Contagion

  • Reviewed by: Barrie Maxwell
  • Review Date: Jan 22, 2012
  • Format: Blu-ray Disc
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Contagion

Director

Steven Soderbergh

Release Date(s)

2011 (January 3, 2012)

Studio(s)

Warner Bros.
  • Film/Program Grade: C+
  • Video Grade: B
  • Audio Grade: B-
  • Extras Grade: C-

Contagion (Blu-ray Disc)

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Review

Steven Soderbergh's Contagion is strictly middle-of-the-road in the realm of disaster films. As a Friday night stay-at-home or date flick, it's decent background fare, but won't make you forget the likes of vaguely similar films such as Outbreak (1995) and Virus (1980).

Of course its screenplay about the outbreak of a virus that spreads worldwide from Hong Kong is laced with current hot-button references to the likes of the Internet, Facebook, and herbal medicine, but it's simply an all-too-obvious effort to make us think that Contagion has something new to offer. Are you going to see the usual cast of well-known actors underused in stereotypical roles? Yes, how about Kate Winslet, Jude Law, Matt Damon, Marion Cotillard, Laurence Fishburne, Gwyneth Paltrow, etc. Will stupid decisions be constantly made by otherwise intelligent characters? Of course, how else do you drive the plot in some of these types of pictures. Will some intelligent government officials find themselves overbalanced by overly officious and self-important others? Of course. Will there be the inevitable breakdown of the social structure, with the trashing of private businesses, individuals running wild, and senseless murders/miscellaneous brutality. Again, of course. Contagion makes its way to a conclusion that has heartening aspects, but it disappointingly leaves many loose ends. On the positive side, the film is thought-provoking in terms of how much more prone to the worldwide spread of viruses the Earth now is. The recent SARS and H1N1 concerns have been several such real-life harbingers. Warner Bros.' 1.85:1 Blu-ray release shows the film in a good light. While looking generally sharp and finely detailed as one might expect from a digital image shot on Red One cameras, the video also accurately reflects the colour vibrancy of an increasingly desaturated image that mirrors the plot's deteriorating turns. The 5.1 DTS-HD Master audio is not particularly attention-drawing. Dialogue is clear and the music score suggests good fidelity. There is modest directionality and aggressive surround is minimal. English 2.0 and French and Spanish 5.1 tracks are also provided as are English SDH, French, and Spanish sub-titles. Supplements include three featurettes (The Reality of Contagion, The Contagion Detectives, Contagion: How a Virus Changes the World) and a separate DVD copy as well as digital copy of the film. Recommended as a timepasser rental.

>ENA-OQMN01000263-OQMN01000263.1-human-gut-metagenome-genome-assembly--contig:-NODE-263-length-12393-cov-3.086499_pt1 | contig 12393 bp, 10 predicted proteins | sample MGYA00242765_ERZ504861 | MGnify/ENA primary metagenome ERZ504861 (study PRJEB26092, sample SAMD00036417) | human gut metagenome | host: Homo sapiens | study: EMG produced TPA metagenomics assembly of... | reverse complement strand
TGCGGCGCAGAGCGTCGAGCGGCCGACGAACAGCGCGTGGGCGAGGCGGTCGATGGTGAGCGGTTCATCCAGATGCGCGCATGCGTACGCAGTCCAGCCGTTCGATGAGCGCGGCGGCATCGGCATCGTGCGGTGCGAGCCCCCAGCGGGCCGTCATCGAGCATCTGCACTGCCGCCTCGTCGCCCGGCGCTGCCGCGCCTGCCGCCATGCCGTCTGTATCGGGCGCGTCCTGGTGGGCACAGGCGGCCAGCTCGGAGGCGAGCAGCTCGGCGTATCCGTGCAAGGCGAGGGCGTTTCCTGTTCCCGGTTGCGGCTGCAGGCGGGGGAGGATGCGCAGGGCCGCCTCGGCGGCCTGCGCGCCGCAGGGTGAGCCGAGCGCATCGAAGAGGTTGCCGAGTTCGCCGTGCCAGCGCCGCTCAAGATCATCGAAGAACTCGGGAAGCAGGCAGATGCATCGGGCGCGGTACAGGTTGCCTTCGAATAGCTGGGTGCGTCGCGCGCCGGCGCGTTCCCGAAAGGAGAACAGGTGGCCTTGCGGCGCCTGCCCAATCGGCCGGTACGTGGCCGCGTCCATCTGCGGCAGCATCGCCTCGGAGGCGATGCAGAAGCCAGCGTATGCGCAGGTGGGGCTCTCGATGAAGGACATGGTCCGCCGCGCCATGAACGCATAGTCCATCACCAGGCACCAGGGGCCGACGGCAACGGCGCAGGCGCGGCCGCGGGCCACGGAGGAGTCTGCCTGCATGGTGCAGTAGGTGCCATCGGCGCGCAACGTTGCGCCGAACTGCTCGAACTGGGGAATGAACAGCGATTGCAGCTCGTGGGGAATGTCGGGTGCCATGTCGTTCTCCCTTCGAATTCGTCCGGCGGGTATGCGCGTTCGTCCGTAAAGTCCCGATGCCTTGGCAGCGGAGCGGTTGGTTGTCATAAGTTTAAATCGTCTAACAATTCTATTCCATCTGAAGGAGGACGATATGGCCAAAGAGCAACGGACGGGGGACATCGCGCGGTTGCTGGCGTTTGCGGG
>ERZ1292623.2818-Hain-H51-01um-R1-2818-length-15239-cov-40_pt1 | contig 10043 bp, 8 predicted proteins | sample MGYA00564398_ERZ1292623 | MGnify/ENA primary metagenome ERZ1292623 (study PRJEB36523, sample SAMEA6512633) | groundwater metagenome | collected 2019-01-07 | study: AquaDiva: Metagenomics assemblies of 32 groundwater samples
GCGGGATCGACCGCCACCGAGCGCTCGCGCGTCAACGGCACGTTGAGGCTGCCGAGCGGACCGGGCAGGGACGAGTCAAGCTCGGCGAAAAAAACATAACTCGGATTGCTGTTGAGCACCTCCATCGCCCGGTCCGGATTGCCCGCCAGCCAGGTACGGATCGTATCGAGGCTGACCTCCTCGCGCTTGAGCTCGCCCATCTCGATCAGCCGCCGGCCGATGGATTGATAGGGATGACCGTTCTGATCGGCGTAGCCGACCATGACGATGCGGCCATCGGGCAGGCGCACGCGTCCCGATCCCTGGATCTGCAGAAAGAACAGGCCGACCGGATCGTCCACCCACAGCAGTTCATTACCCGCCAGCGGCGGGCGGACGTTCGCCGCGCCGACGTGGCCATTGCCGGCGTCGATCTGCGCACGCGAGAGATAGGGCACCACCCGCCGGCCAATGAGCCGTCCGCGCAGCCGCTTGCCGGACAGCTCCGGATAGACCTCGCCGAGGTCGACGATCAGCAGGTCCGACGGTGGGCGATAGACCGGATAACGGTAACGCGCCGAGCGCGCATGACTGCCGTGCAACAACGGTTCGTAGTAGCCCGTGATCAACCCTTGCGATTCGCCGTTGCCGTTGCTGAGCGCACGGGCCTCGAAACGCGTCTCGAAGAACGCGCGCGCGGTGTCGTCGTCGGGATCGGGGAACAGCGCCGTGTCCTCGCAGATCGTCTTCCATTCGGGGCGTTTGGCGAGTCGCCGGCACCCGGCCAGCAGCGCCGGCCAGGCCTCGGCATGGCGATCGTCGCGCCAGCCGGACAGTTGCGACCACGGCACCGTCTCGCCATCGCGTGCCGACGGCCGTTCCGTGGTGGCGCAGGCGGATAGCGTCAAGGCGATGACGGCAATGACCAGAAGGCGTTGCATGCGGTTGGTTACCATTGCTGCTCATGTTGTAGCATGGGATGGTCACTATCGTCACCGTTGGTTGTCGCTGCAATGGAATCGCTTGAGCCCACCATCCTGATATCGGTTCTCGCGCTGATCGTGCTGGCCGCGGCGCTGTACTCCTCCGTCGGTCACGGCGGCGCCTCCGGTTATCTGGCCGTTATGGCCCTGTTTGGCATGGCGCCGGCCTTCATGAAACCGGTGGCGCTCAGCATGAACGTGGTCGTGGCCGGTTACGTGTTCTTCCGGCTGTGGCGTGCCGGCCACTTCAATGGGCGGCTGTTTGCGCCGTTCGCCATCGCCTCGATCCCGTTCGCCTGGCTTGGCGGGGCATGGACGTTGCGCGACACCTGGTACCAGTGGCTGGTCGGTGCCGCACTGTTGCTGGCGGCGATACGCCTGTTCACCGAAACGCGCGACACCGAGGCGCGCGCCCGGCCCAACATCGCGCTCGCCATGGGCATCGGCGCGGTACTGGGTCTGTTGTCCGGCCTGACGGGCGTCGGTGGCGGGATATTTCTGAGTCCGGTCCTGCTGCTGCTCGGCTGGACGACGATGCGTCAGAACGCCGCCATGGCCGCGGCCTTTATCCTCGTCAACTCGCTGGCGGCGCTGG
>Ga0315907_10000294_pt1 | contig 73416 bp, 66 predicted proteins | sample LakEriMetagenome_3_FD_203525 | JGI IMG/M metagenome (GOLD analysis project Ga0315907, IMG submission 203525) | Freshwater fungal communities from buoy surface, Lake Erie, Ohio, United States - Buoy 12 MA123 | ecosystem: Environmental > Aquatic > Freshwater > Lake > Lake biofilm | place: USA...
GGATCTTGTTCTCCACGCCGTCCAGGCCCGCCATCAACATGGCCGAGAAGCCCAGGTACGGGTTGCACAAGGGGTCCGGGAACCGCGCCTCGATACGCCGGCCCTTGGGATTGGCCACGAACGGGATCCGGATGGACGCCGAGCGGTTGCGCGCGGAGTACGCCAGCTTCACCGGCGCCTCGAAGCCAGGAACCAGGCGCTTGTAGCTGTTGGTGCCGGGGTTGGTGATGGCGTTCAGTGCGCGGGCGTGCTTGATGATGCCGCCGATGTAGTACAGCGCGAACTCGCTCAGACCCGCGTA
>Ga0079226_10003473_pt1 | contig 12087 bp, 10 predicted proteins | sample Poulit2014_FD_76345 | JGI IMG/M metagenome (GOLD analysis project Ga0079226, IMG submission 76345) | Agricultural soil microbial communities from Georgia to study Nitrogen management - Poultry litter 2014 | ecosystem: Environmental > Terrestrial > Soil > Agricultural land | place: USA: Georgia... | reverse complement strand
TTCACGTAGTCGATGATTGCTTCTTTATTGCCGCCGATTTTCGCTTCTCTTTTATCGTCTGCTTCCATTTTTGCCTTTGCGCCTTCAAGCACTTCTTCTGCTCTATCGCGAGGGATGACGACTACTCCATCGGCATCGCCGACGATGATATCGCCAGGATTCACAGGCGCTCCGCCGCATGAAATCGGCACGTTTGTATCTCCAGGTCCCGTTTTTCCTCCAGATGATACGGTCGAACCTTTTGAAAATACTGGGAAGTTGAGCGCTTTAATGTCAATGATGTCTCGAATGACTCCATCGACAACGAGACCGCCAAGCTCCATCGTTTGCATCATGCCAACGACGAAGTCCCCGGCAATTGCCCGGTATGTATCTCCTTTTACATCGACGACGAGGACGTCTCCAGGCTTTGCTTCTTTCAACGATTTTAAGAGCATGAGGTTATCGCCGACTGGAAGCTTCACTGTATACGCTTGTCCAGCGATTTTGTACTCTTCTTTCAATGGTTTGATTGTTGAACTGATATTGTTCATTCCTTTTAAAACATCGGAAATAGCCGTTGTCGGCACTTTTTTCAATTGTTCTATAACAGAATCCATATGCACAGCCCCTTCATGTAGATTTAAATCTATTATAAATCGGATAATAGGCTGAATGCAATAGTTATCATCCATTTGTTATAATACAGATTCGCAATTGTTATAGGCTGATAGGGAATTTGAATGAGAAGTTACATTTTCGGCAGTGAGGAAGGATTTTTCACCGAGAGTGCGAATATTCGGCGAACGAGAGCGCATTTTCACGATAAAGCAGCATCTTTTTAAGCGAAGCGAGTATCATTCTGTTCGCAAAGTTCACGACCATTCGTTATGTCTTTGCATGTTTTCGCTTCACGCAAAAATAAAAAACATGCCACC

- Barrie Maxwell

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